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Photo of Klaus Lackner
Cheman Cuan

Physicist turned carbon-catcher

Particle physics inspires Arizona State University professor Klaus Lackner's work on climate change.

In the early 2000s, physicist Klaus Lackner decided to change fields based on one powerful idea: that we can pull carbon out of the air fast enough to counter global warming.

Carbon in the air predominantly exists as carbon dioxide, a greenhouse gas that traps heat in the atmosphere. Climate scientists agree that increasing levels of carbon dioxide are contributing to climate change. Around the world, scientists are searching for ways to control greenhouse gas emissions.

So how did a physicist transition from hunting the smallest fundamental particles to capturing relatively large molecules like carbon dioxide?

It started with a concept paper Lackner co-wrote in 1995 about a solar-powered self-replicating machine that might pull carbon from the air. The idea was mostly an “exciting thought experiment” to Lackner, he says.

But the real turning point came four years later at a science fair, where Lackner’s teenage daughter Claire used a fish pump to move air past a filament coated with sodium hydroxide. The powerful base captured half of the acidic carbon dioxide, earned her first place, and encouraged her father to apply his physics training to make the process more efficient.

“As a particle physicist, you are thinking about complicated systems and looking for symmetries that hold them all together,” Lackner says. “This back-and-forth between thinking big and pulling on it till you get it right, that comes from physics training.”

As a result, in 2008, Lackner revealed his “mechanical tree,” a device that captures carbon from the ambient air in a rinsable filter, eliminating the need for an expensive pump.

Photo of Lackner tree

Carbon dioxide capture material

Christophe Jospe

A physicist by training

Lackner spent 13 years working on carbon capture and energy at Columbia before taking his current position as head of Arizona State University’s Center for Negative Carbon Emissions. Through it all, his physics training has always shaped his scientific outlook and work.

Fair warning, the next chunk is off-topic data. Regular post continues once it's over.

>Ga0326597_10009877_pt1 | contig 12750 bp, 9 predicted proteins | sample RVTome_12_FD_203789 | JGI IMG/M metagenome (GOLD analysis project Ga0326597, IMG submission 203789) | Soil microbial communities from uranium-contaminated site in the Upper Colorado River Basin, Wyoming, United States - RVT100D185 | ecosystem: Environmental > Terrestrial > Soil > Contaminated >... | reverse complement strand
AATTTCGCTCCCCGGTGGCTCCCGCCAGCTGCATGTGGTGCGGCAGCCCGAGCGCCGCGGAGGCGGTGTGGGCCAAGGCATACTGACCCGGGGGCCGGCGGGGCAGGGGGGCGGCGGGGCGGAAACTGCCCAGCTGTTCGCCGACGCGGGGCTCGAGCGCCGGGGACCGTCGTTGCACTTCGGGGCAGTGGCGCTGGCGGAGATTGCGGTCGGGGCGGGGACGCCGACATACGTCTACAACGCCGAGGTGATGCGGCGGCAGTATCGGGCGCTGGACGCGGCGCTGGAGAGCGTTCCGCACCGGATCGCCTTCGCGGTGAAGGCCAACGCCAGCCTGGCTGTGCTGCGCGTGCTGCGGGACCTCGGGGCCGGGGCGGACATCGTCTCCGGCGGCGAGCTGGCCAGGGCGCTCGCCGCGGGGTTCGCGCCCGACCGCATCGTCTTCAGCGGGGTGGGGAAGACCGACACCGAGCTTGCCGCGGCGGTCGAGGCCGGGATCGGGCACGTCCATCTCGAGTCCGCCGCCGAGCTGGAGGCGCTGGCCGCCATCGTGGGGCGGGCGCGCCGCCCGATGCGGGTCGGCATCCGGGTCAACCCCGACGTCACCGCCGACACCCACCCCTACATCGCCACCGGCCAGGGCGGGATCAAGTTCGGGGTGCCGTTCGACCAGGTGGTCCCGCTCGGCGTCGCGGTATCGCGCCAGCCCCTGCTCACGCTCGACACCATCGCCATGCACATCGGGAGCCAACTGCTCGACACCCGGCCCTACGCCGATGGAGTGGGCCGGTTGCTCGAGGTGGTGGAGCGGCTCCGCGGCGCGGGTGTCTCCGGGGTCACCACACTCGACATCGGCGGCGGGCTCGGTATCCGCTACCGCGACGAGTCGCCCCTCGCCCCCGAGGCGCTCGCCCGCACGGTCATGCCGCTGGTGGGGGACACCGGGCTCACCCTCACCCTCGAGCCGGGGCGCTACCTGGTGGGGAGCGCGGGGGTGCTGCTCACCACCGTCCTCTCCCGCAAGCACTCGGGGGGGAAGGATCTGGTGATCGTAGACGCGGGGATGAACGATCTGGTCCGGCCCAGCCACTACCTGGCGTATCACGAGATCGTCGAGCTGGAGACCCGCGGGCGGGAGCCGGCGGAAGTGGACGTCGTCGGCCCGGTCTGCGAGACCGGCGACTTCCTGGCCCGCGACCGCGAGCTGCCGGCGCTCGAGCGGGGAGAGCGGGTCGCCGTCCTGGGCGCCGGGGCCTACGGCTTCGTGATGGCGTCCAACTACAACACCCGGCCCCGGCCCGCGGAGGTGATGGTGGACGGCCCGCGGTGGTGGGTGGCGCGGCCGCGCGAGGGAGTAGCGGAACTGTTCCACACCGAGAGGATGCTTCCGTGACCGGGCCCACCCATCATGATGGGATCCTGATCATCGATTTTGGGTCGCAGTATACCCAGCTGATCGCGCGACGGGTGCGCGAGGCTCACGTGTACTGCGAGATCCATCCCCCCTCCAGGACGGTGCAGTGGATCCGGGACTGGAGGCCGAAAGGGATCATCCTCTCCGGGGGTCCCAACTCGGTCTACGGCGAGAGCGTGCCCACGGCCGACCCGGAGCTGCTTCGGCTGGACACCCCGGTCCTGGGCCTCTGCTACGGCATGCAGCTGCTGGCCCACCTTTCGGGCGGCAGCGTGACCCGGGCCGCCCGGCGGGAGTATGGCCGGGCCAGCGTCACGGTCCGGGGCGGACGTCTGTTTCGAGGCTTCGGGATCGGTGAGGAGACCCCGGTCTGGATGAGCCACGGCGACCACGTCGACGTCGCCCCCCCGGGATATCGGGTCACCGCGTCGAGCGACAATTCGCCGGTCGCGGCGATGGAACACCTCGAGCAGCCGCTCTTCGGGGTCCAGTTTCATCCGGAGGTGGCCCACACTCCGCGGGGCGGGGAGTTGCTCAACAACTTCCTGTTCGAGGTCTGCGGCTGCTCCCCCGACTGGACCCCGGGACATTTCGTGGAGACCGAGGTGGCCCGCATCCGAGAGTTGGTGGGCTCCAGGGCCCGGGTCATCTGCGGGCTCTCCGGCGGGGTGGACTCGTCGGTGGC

As a teenager in Germany, Lackner was inspired by American physicist George Gamov’s popular book One, Two, Three…Infinity. He enrolled in the Heidelberg University physics program in the 1960s, where he received his PhD in particle physics.

Over his career, Lackner worked with some of the biggest names in science. At Heidelberg he studied under Nobel Laureate Hans Jensen, recognized for his “shell” explanation of the atom’s nucleus. An invite from Murray Gell-Mann, who won a Nobel for his work classifying elementary particles and their interactions, brought Lackner to Caltech. There, Lackner investigated that subatomic particle’s fractional charge with George Zweig, famous for his work on the quark model independent of Gell-Mann.

“I loved coming to Caltech,” says Lackner. “Even if you were a young postdoc, you were taken seriously. It was strictly just the message that you had to defend and explain. I found that exhilarating.”

Lackner transferred to SLAC National Accelerator Laboratory and later to Los Alamos National Laboratory. While there, he worked with Nobel laureate Martin Perl on a SLAC-based large-scale search for isolated, uncoupled quarks.

During nearly two decades at Los Alamos, Lackner tackled a variety of research projects, including on fluid dynamics—something he says stimulated him to think more about energy.

Changing gears

Columbia University hired Lackner in 2001, where he joined well-known climate scientist Wally Broecker.

“Klaus is the most brilliant person I have ever dealt with,” Broecker says. “I always say the world is really lucky that Klaus is putting his energy into air capture.”

While he had success with theory and demonstration, Lackner’s attempts to commercialize his mechanical tree and bring it to scale have so far been unsuccessful. The economic atmosphere, which included the 2008 market crash, was not conducive to air capture enterprises, he says. Nevertheless, Broecker calls Lackner’s work critical.

“By the time we do get our energy from non-fossil fuels—if the models are anywhere near right—we are going to have to pull down the carbon dioxide level in the atmosphere,” Broecker says. “It seems to me the only way to do that is something like what Klaus is doing.”

At ASU, Lackner intends to continue his carbon capture and other Columbia University investigations, such as how to make a liquid fuel from captured carbon. He says finding space to do his work has been much easier in the desert around Phoenix than it ever was in Upper Manhattan.


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